Employers (if any) that were hoping to offer a Health Reimbursement Arrangement (HRA) for employees to purchase individual health coverage through a government exchange will be disappointed by guidance issued by the Internal Revenue Service.

Under the new guidance, it does not appear to be legal under any arrangement for employers to define a contribution through a standalone HRA or other pre-tax employer payment plan for the purchase of individual coverage unless it is for the purchase of HIPAA-excepted benefits only.

This has drawn criticism from certain consultants that have been marketing a defined contribution approach to employer sponsored benefits, one that would allow employees to access both the HRA contribution and premium tax credits from the government. While the guidance is extremely technical leaving some gray areas, our legal counsel advises us that such an arrangement does not seem possible under the new regulations unless new guidance is issued. Employers should proceed carefully if they are advised to pursue this path.

Allowed Approaches

Employers may continue to offer “integrated” HRAs to employees that are enrolled in a group benefit plan. Interestingly, the regulations also appear to leave the door open for employers to contribute to an HRA as an incentive for employees to enroll in another group health plan, such a spouse’s health plan.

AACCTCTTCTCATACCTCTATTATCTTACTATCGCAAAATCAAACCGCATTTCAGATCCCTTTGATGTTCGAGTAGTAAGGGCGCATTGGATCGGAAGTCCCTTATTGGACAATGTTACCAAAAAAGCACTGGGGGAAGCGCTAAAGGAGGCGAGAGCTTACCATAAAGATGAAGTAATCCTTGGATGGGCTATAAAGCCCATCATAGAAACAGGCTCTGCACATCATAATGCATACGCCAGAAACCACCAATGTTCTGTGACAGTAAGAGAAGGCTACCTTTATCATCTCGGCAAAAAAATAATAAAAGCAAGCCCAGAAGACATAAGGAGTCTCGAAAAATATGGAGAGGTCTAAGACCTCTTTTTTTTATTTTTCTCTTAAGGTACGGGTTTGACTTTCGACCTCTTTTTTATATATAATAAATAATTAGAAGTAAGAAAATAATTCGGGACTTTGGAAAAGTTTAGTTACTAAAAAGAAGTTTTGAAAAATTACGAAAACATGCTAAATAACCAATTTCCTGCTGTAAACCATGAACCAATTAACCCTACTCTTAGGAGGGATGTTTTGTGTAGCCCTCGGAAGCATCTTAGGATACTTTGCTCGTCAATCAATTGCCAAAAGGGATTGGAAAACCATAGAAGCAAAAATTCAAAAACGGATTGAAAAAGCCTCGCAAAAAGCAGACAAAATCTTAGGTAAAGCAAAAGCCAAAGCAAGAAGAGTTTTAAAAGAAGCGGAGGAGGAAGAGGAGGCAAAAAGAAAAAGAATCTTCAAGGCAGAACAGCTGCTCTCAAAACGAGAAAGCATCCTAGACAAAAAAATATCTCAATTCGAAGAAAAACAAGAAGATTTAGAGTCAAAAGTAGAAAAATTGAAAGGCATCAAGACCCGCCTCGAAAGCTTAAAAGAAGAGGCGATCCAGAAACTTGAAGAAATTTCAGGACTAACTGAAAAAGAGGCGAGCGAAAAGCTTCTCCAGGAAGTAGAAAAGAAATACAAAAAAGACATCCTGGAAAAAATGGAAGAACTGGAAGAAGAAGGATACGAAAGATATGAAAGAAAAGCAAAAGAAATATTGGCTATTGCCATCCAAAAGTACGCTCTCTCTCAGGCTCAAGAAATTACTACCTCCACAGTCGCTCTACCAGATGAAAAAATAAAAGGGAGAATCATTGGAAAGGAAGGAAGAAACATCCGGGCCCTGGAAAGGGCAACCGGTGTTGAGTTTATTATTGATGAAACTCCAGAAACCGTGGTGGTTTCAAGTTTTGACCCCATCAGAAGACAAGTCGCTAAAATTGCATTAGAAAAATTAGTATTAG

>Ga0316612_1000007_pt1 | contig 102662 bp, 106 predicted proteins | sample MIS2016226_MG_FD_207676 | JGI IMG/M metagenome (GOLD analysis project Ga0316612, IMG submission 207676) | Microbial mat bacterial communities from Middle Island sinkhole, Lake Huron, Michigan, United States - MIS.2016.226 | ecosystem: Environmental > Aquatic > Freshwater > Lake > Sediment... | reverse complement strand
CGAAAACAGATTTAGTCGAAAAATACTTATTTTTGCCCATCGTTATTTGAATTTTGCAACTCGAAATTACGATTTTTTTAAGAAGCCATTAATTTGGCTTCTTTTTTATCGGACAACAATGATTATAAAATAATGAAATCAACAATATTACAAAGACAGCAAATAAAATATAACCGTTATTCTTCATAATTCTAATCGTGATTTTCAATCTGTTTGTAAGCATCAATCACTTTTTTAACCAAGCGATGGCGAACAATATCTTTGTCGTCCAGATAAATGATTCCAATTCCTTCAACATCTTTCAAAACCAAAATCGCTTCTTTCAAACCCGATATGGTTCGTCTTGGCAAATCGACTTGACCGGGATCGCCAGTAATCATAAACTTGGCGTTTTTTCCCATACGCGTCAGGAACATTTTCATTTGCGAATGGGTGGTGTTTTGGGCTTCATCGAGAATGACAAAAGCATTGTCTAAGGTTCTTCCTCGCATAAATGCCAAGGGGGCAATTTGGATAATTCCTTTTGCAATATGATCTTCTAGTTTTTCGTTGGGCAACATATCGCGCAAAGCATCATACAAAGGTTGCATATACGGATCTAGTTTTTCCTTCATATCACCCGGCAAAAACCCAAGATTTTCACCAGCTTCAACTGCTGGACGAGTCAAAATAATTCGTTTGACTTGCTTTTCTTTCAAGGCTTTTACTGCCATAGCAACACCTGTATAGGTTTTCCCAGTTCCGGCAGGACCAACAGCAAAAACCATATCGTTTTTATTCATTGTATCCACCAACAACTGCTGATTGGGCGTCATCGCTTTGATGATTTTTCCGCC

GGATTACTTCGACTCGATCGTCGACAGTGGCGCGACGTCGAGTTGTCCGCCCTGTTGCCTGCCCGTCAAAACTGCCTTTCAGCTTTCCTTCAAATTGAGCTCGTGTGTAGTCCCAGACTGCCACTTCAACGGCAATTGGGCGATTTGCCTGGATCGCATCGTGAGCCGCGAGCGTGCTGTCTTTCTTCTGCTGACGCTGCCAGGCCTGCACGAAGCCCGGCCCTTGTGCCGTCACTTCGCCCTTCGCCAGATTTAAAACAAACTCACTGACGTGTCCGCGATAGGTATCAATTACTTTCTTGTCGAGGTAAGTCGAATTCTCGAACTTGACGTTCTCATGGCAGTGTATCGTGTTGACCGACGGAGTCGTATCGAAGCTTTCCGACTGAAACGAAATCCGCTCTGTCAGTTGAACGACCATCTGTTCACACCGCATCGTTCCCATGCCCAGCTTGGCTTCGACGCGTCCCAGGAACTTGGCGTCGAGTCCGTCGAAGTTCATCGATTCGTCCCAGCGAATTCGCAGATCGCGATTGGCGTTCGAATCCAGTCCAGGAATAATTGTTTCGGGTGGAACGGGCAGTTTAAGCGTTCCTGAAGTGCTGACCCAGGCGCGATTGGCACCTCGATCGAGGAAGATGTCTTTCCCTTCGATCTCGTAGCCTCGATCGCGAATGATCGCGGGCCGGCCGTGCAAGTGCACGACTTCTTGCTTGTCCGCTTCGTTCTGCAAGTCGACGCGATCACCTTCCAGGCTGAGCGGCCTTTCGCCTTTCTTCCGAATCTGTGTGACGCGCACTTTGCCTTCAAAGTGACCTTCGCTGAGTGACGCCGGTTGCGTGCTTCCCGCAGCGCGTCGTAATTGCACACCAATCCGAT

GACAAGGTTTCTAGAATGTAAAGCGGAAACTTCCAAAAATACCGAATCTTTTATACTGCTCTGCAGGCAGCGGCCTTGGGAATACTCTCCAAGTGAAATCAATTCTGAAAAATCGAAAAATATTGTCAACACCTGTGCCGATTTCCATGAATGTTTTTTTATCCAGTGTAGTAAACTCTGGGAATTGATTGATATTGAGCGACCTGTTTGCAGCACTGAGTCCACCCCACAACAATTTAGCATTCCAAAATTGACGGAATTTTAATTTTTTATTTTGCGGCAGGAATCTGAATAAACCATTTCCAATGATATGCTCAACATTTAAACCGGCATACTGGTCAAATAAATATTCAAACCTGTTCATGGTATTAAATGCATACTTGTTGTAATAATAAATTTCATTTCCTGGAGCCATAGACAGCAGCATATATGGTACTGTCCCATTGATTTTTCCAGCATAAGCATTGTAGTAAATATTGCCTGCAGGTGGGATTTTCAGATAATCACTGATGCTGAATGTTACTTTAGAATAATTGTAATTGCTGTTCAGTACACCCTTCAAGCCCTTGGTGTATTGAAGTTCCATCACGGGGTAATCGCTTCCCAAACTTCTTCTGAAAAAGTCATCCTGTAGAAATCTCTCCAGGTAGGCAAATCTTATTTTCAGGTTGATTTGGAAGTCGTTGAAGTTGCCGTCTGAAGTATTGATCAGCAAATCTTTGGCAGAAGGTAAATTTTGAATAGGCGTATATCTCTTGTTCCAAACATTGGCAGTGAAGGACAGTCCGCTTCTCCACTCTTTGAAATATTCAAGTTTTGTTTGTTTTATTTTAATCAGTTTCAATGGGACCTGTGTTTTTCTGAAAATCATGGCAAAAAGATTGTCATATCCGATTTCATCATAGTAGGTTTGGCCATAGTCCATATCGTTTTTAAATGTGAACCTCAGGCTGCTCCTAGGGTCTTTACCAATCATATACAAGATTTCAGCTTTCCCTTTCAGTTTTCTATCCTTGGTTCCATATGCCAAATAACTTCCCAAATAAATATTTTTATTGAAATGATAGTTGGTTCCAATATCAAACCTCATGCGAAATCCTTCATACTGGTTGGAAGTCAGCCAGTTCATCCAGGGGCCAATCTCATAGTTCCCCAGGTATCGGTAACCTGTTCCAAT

As for defined contribution, it is still possible for an employer to define a contribution through certain nascent private exchanges that ensure the plans they offer (typically insured products) meet federal requirements for group health plans. I like to think of this model as “dual choice” on steroids, with an employer potentially offering employees a multitude of group benefit choices.

It is important to note, however, that employers had this option all along, before exchanges. And for that matter, they have also been able to define a contribution by deciding how much of an insured premium they want to cover. The value of private exchanges forming under this model relies heavily on the ability to negotiate lower prices with insurers and the capacity to take on the administration of benefits in this kind of arrangement.

Tell me if you disagree. I’d love to hear your thoughts!

Melissa Duffy

Melissa Duffy

Melissa Duffy was the health policy consultant to The Alliance from 2008 through 2014, working to support health care advocacy within the cooperative's membership to help improve the cost and quality of health care and health insurance for businesses in Wisconsin, Illinois and Iowa. Melissa’s previous experience includes serving as the director of government affairs for the Wisconsin Federation of Cooperatives (WFC) and working in the Wisconsin State Capitol as clerk and lead policy advisor to the Senate Committee on Health, Human Services, Aging, Utilities and Veterans and Military Affairs. Melissa received her bachelor’s degree from the University of Wisconsin-Madison.

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Melissa Duffy

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